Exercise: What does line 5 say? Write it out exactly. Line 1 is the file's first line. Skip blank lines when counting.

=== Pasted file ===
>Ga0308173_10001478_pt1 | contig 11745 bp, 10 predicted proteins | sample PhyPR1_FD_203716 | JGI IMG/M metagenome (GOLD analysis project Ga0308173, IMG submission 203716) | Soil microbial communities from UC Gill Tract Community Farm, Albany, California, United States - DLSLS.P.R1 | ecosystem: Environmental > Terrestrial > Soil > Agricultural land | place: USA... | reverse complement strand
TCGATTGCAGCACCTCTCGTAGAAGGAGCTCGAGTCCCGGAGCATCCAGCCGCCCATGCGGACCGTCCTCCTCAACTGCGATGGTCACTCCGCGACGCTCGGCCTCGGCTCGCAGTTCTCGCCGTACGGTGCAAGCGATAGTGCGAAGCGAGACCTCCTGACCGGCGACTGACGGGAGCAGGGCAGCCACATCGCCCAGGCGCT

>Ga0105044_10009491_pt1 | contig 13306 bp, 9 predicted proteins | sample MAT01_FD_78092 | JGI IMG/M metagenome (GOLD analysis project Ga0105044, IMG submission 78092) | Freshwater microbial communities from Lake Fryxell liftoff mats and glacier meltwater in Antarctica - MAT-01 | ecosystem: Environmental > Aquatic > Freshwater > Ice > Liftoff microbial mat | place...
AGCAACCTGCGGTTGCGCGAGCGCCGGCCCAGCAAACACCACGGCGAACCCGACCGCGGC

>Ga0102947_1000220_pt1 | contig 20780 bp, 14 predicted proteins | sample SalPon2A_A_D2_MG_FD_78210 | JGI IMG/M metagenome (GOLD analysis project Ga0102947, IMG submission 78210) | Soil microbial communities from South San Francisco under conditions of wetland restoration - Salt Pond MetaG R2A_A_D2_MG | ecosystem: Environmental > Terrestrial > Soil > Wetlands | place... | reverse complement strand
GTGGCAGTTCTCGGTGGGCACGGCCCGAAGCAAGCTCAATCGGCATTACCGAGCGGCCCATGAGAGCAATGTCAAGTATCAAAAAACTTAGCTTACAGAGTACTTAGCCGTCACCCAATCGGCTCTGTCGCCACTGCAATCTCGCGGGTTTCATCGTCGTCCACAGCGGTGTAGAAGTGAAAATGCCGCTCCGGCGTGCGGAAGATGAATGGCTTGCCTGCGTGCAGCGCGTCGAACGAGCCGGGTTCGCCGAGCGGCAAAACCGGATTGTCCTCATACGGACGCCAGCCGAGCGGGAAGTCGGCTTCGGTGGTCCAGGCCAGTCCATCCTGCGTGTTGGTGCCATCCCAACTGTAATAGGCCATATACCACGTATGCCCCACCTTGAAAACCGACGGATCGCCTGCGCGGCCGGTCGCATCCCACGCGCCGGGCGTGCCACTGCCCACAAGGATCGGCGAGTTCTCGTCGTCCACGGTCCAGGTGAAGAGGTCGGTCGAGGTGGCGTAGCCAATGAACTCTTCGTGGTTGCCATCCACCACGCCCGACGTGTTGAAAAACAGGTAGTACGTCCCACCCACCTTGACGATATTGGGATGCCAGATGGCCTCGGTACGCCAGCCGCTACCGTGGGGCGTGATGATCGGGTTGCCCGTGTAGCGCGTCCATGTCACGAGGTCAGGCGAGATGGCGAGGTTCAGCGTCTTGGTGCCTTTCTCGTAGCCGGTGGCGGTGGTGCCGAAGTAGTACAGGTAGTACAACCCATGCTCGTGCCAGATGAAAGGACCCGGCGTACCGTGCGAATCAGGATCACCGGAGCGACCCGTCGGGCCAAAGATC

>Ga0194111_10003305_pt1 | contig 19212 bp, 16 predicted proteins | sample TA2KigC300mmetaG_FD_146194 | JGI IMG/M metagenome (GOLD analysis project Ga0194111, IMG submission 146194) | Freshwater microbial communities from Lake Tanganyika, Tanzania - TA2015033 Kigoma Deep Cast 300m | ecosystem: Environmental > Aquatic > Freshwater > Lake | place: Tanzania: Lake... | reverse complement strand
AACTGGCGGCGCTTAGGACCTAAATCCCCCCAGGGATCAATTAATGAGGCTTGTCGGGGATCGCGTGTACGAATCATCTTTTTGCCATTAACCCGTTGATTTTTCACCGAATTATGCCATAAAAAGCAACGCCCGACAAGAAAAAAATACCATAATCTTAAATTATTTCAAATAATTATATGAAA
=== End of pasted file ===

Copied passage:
>Ga0102947_1000220_pt1 | contig 20780 bp, 14 predicted proteins | sample SalPon2A_A_D2_MG_FD_78210 | JGI IMG/M metagenome (GOLD analysis project Ga0102947, IMG submission 78210) | Soil microbial communities from South San Francisco under conditions of wetland restoration - Salt Pond MetaG R2A_A_D2_MG | ecosystem: Environmental > Terrestrial > Soil > Wetlands | place... | reverse complement strand